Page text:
The best player for the Vikings today was their punter, Brad Colquitt, which says pretty much what you need to know about their 27-10 playoff loss to the 49ers. Their ground game was literally nonexistent, their trademark screen passes often lost yardage, and Kirk Cousins didn’t have the time to mount a downfield passing attack. The defense fought but simply wore down: not only were they only six days and two plane rides away from an overtime game in New Orleans, but the Vikings’ offense, with seven three-and-outs, gave them no rest. The game actually wasn’t as close as the score. The Vikings touchdown came on an underthrown pass to Stefon Diggs that was almost as freaky as the Minnesota Miracle of two years ago, and their field goal resulted from a sparkling interception by Erin Hendricks, not any movement by the offense. Meanwhile, the 49ers were content to milk the clock by running on every play in the second half. No doubt they could have easily scored 40+ points if there had been any need.
In recent years and maybe more, the Vikings offensive line has been unable to protect the quarterback. The need is obvious, and every year the pundits plead for the Vikings to use a top draft pick to get a left tackle. Maybe it’s not as easy to find offensive linemen in college as the more glamorous, and visible, skill position players. The Vikings have also traded for offensive tackles, without notable success. For whatever reason, I can’t remember the last time I saw a Vikings quarterback drop back in the pocket, calmly survey the field and pick out his target the way the other three quarterbacks on TV today were able to do. If Cousins doesn’t release the ball as soon as he gets set, he will be in trouble, and he is not very good at eluding rushers. In the penultimate regular season game against the Packers and against San Francisco today, the defense seemed to swarm Cousins at will whenever they needed to.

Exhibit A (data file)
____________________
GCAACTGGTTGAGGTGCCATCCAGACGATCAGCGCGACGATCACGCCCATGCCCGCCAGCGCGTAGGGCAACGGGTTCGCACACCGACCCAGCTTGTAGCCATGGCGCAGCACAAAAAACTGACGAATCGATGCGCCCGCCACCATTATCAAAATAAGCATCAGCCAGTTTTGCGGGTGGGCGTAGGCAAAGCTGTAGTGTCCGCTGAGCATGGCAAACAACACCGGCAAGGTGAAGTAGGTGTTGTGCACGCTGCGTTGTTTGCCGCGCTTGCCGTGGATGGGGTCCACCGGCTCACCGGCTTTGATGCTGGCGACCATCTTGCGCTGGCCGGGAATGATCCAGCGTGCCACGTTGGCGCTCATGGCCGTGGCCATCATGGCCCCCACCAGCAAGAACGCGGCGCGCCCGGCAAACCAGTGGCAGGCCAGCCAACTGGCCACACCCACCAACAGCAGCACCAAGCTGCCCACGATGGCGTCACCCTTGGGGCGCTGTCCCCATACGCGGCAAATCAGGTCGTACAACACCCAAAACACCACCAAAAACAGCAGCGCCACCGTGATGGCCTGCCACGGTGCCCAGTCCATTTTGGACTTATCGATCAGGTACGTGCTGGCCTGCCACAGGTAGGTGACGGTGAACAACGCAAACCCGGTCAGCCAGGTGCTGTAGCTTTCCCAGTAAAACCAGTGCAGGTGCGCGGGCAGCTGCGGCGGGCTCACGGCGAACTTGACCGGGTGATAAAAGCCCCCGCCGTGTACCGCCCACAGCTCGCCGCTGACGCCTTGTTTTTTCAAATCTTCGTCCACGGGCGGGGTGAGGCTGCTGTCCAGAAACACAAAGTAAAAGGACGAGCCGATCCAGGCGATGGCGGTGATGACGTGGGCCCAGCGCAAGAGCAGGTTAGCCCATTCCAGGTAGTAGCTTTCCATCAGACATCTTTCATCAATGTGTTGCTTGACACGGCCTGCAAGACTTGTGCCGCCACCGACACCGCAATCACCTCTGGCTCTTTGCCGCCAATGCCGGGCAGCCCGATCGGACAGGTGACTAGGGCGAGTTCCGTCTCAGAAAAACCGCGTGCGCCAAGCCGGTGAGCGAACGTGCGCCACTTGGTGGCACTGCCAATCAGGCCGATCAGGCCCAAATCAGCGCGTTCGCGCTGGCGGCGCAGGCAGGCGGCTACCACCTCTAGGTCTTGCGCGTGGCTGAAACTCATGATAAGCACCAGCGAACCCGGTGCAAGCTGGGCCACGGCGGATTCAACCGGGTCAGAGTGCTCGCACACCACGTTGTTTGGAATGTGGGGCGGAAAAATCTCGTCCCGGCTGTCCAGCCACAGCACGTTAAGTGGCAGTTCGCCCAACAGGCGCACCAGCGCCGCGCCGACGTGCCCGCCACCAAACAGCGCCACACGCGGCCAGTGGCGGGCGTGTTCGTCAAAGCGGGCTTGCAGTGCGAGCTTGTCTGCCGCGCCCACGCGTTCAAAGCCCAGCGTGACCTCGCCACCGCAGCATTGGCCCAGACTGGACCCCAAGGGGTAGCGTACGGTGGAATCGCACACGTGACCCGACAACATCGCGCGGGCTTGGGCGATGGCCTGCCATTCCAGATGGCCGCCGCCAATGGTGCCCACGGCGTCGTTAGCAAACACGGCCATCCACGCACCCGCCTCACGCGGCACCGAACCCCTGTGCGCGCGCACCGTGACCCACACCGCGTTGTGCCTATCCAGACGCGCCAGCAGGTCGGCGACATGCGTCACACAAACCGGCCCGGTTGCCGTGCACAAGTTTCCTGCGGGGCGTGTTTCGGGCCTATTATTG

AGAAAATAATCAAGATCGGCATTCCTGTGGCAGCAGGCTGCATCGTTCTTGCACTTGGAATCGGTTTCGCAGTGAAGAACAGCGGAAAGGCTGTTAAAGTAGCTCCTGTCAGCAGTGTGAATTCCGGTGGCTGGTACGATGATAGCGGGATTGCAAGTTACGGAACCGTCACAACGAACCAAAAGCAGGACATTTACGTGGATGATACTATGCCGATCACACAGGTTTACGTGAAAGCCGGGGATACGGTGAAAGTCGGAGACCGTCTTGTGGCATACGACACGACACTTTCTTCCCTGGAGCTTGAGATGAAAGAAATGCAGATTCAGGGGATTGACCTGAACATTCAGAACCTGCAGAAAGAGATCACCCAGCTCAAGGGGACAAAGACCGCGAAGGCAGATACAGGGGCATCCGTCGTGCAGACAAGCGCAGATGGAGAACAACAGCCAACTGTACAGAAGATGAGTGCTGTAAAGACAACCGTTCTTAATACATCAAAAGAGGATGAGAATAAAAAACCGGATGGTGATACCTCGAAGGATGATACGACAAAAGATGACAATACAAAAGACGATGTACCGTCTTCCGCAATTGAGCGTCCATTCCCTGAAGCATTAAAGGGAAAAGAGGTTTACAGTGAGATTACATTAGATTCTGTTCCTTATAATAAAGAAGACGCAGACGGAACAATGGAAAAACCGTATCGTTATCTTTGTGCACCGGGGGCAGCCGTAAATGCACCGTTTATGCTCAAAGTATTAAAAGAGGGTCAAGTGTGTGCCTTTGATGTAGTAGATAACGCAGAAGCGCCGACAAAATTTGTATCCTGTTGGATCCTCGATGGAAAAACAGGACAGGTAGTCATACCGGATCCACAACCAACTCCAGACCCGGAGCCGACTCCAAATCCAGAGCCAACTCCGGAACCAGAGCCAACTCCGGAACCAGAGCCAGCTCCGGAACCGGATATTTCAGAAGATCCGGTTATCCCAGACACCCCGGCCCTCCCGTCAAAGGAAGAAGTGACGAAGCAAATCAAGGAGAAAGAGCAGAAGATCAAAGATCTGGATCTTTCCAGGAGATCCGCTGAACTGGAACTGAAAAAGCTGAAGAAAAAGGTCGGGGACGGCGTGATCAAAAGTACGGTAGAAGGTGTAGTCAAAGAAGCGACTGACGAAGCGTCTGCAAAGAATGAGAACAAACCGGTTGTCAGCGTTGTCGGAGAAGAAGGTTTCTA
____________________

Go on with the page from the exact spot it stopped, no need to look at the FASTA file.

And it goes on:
Nevertheless, we can be grateful for the Vikings’ season, when you consider that ten other NFC teams didn’t make the playoffs at all. There wasn’t, however, a signature win: none of the Vikings’ 10 wins came against a team that ended the season over .500. When they beat the Cowboys in Dallas it seemed like a big deal, until we realized how bad the Cowboys were. I would’ve like a win over Chicago in the season finale – an 11-5 record sounds better than 10-6 – and the Vikings’ second-stringers came within a blown 4th-down coverage of doing that. The end-of-season losses, though, made the wild-card playoff win over the Saints even more preposterous, and that win, by itself, made the season worthwhile.